Megumi Masaki soaks Isabel Bader Performing Arts Centre in music

Inaugural concert is a powerful musical and multimedia performance

One of Masaki’s thought-provoking multimedia videos.
One of Masaki’s thought-provoking multimedia videos.
Photo: 

As the inaugural concert of the Isabel Bader Centre for Performing Arts, Music 4 Eyes and Ears set the bar high in terms of creativity and innovation.

Put together by New Music Kingston concert series, this first of seven planned performances provided a dazzling opening on Friday for a new season of music.

Using a mixture of piano as well as video and electronics, Music 4 Eyes and Ears successfully managed to explore the harmonic relationship between art and sound.

The opening — a premiere of the short film “Ocean View” by filmmaker Gary Kibbins − set the tone for the rest of the concert.

While utilizing a recitation of excerpts from Sigmund Freud’s famed book Civilization and its Discontents, the film alternated between images of a calming ocean view and scenes of seemingly apathetic people at parties and in labs. The piece proved to be a fascinating attempt to join unlike images with a soundtrack made of discordant harmonies.

“Touch” was the first piece performed by Megumi Masaki. Incorporating electronic sounds from a computer that harmonized beautifully with piano melody, the piece contained many moments of intense sound.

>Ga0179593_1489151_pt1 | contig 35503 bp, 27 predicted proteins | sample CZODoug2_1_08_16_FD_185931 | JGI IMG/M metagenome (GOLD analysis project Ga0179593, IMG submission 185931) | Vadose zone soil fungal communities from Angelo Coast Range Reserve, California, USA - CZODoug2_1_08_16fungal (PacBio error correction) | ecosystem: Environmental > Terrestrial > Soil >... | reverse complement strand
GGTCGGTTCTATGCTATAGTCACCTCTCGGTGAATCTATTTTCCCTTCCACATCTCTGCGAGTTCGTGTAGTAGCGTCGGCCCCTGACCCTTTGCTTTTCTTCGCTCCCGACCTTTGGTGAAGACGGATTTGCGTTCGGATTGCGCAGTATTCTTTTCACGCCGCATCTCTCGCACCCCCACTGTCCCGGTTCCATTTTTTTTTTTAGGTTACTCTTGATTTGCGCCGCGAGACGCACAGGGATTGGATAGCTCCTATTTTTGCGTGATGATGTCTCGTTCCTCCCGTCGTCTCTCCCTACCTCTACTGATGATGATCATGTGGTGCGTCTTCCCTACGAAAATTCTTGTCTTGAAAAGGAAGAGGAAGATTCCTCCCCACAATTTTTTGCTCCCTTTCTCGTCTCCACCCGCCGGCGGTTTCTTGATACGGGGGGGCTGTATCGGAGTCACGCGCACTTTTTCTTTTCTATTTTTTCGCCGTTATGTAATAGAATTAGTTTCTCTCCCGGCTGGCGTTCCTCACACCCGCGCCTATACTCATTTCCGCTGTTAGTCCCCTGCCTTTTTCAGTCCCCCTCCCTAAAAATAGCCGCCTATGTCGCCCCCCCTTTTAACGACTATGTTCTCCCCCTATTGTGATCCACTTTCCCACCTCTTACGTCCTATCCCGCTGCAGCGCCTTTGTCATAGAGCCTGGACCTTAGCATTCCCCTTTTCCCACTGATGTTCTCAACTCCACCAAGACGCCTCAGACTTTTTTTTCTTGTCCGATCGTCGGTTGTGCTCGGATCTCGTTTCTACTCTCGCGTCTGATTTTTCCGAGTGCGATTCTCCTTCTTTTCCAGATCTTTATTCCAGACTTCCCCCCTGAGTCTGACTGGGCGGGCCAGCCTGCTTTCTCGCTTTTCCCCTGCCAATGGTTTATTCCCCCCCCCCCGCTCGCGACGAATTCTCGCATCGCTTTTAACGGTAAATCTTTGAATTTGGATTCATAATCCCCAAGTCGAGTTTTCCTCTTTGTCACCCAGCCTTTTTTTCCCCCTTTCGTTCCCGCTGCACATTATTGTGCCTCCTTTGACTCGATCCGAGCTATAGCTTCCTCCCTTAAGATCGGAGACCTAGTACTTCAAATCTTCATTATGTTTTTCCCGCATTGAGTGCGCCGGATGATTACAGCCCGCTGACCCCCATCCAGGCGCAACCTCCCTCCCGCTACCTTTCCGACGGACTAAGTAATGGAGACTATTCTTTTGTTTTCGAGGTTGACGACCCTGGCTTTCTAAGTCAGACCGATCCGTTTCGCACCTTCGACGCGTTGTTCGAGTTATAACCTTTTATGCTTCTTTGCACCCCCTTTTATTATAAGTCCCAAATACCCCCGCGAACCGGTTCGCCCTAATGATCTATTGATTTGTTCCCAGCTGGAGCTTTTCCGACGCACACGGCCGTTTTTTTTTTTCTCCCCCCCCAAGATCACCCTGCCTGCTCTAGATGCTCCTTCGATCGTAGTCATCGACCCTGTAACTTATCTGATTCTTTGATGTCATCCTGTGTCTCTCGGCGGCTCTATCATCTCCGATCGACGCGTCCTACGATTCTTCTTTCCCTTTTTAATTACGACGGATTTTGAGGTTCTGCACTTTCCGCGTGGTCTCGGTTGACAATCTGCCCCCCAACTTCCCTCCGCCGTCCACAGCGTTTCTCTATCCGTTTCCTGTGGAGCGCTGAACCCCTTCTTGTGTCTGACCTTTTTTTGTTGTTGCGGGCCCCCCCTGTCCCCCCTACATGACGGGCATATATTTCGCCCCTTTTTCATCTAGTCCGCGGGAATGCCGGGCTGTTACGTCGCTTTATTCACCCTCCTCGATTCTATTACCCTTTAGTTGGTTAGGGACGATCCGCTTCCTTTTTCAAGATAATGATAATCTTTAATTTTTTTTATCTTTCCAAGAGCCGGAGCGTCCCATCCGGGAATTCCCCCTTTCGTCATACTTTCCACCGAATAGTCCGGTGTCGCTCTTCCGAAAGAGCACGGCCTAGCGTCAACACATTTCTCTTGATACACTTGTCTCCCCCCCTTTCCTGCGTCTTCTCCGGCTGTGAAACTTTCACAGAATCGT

Masaki used her hands to simulate her playing while the music came from the computer. This provided a unique element that helped the audience visualize the sound and the way the melody moved.

The next video, entitled “Orpheus Drone” − a lament about the Greek oracle and musician Orpheus − was accompanied by an oral recount of the Latin version of Ovid’s description of the death of Orpheus, performed by Masaki. The black and white video and images blended together seamlessly, allowing viewers to see how art and sound can be combined into something that is moving on a deeper level.

Although “Outer Drive” was originally intended to be interactive − where changes in the piano key would trigger changes in the video – it was the non-interactive version that was performed in concert. The video featured images of streetscapes from Windsor, Ont. and Dearborn, Michigan.

Aesthetically, the images used on film captured feelings of desolateness, but when combined with the resonance of the piano, the sounds created a sense of space that seemed to go on forever.

The final piece of the concert, the “Kubrick Etudes”, was a combination of eight etudes inspired by A Clockwork Orange, The Shining and the Space Odyssey created by famous director Stanley Kubrick.

The piece is a dialogue between the piano and the video that is meant to highlight the relationship between machinery, technology and the human struggle.

When commenting, be considerate and respectful of writers and fellow commenters. Try to stay on topic. Spam and comments that are hateful or discriminatory will be deleted. Our full commenting policy can be read here.